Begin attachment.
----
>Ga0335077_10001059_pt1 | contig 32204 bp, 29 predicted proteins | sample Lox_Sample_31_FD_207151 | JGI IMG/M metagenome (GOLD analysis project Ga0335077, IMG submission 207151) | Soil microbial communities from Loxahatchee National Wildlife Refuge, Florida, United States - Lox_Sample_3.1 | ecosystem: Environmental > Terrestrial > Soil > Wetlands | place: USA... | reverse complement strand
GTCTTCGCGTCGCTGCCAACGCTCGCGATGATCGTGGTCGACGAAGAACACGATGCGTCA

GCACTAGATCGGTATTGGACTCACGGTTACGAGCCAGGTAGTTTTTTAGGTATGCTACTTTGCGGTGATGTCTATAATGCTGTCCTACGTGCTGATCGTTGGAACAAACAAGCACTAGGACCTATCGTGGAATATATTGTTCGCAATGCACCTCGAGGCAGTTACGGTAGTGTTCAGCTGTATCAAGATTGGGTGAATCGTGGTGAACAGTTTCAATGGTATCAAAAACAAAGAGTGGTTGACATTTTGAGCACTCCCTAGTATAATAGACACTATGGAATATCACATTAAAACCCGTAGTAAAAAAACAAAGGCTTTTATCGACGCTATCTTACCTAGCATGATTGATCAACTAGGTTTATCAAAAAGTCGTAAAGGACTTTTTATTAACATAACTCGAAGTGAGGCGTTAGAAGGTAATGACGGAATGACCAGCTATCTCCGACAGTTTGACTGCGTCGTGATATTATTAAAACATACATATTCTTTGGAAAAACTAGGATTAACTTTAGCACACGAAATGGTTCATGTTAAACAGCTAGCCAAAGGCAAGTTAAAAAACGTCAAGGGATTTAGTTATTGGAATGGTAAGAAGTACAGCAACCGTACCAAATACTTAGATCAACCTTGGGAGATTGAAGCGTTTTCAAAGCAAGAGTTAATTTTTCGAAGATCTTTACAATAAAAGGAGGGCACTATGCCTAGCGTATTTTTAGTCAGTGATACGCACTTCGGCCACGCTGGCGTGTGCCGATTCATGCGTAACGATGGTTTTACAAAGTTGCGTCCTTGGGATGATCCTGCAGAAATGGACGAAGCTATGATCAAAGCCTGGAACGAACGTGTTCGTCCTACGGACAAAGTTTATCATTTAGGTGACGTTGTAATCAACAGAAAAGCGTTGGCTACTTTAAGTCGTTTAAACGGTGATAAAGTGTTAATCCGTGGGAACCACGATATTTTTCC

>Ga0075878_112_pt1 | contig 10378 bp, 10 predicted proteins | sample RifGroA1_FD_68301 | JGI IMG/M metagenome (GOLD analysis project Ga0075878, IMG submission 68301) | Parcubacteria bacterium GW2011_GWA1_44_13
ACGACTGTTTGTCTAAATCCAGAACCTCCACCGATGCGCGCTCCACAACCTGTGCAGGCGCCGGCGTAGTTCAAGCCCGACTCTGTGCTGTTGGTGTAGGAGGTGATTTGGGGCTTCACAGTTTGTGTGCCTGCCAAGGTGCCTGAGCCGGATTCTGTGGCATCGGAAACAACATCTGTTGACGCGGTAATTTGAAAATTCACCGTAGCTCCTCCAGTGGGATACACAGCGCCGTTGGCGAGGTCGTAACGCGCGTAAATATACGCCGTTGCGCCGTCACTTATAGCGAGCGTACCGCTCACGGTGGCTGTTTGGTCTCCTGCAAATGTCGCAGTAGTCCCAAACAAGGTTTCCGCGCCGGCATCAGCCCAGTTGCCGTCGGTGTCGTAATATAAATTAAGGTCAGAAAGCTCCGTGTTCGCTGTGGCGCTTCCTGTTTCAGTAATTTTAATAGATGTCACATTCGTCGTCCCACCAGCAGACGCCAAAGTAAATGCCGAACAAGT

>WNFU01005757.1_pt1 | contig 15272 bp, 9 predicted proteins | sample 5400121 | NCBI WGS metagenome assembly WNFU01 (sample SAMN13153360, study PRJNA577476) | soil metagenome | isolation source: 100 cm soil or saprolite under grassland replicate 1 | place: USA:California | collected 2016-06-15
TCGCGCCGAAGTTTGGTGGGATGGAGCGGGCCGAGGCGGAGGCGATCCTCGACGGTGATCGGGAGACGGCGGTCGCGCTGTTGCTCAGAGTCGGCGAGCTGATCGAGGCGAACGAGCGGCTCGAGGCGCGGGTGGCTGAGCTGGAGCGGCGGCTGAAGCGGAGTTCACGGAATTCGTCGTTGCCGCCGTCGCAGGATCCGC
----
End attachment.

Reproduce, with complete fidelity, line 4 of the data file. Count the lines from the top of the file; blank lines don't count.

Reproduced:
>Ga0075878_112_pt1 | contig 10378 bp, 10 predicted proteins | sample RifGroA1_FD_68301 | JGI IMG/M metagenome (GOLD analysis project Ga0075878, IMG submission 68301) | Parcubacteria bacterium GW2011_GWA1_44_13